Electricity prices have hit a six-year high, piling pressure on households already grappling with rising food costs.
Power bills for homes that consume 200-kilowatt hours (kWh), mostly middle class, rose from Sh3,642 in July to Sh3,944 last month – the highest cost since the government started making public the data in 2012.
Users of 50 units of electricity paid Sh651 in August, up from Sh576 a month earlier, data from the Kenya National Bureau of Statistics (KNBS) shows.
The higher costs came after the forex charge in power bills hit a six-year high last month to compensate Kenya Power and electricity producers for foreign currency costs as the shilling fluctuated against the US dollar.
The Energy Regulatory Commission (ERC) more than doubled the forex levy to Sh2.35 per unit of electricity consumed in August, pushing up power bills.
The ERC adjusts the levy every month to reflect the prevailing forex rate. Increase in electricity costs helped to drive up inflation from 7.47 per cent in July to 8.04 per cent last month, shooting above the Central Bank of Kenya’s preferred ceiling of 7.5 per cent.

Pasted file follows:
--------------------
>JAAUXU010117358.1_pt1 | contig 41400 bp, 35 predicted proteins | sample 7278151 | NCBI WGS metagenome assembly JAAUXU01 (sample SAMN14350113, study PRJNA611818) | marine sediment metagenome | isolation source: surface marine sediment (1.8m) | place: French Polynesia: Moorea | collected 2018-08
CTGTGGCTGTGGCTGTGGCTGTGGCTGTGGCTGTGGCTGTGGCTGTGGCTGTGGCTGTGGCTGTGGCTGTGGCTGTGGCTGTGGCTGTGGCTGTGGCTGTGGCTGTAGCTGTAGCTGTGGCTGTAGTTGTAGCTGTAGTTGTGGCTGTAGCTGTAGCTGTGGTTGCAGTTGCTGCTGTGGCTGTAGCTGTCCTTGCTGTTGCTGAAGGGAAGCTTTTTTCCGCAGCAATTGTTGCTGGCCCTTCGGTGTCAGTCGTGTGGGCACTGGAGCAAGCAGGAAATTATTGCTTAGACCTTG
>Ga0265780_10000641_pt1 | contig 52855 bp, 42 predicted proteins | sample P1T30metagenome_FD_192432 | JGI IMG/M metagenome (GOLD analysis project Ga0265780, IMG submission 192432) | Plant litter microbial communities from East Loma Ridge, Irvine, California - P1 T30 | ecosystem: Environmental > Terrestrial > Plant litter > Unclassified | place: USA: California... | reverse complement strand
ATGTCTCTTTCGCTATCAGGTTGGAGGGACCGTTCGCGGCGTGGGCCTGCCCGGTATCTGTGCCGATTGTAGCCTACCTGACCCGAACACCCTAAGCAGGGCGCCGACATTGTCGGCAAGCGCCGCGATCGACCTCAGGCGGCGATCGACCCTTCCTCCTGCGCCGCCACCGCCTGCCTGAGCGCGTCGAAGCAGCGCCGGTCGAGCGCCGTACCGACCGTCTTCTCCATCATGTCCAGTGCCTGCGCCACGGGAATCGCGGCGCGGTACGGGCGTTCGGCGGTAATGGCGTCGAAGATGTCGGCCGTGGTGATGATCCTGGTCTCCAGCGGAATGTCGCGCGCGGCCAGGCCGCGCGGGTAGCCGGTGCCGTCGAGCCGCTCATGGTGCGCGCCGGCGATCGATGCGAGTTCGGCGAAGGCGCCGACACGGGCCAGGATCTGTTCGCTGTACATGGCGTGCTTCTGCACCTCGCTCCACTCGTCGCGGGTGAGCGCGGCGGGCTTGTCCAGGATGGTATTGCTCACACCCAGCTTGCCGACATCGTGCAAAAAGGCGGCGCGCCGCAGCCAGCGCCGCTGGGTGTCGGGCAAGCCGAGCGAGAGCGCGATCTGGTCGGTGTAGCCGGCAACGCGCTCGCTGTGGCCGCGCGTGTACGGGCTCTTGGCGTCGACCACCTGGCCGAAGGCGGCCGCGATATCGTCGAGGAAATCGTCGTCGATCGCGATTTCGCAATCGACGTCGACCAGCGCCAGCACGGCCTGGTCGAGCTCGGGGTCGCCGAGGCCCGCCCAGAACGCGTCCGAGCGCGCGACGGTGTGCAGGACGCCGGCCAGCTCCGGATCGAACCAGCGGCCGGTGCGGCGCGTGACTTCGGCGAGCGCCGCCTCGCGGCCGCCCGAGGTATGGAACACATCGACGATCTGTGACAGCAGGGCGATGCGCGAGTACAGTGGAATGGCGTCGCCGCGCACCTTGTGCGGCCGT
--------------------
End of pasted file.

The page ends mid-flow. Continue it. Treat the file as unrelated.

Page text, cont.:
Electricity prices have a direct bearing on inflation, being one of the items in the basket of goods and services whose pricing is tracked to measure the cost of living.
Consumer bills also come loaded with a fuel levy, which is linked to the amount of power generated by diesel generators and injected into the national grid.
The levy has remained at higher levels of Sh2.85 per unit since February due to a sustained use of expensive diesel generated electricity to compensate for a steep dip in hydropower production as the effects of drought bite.
Credit: Business Daily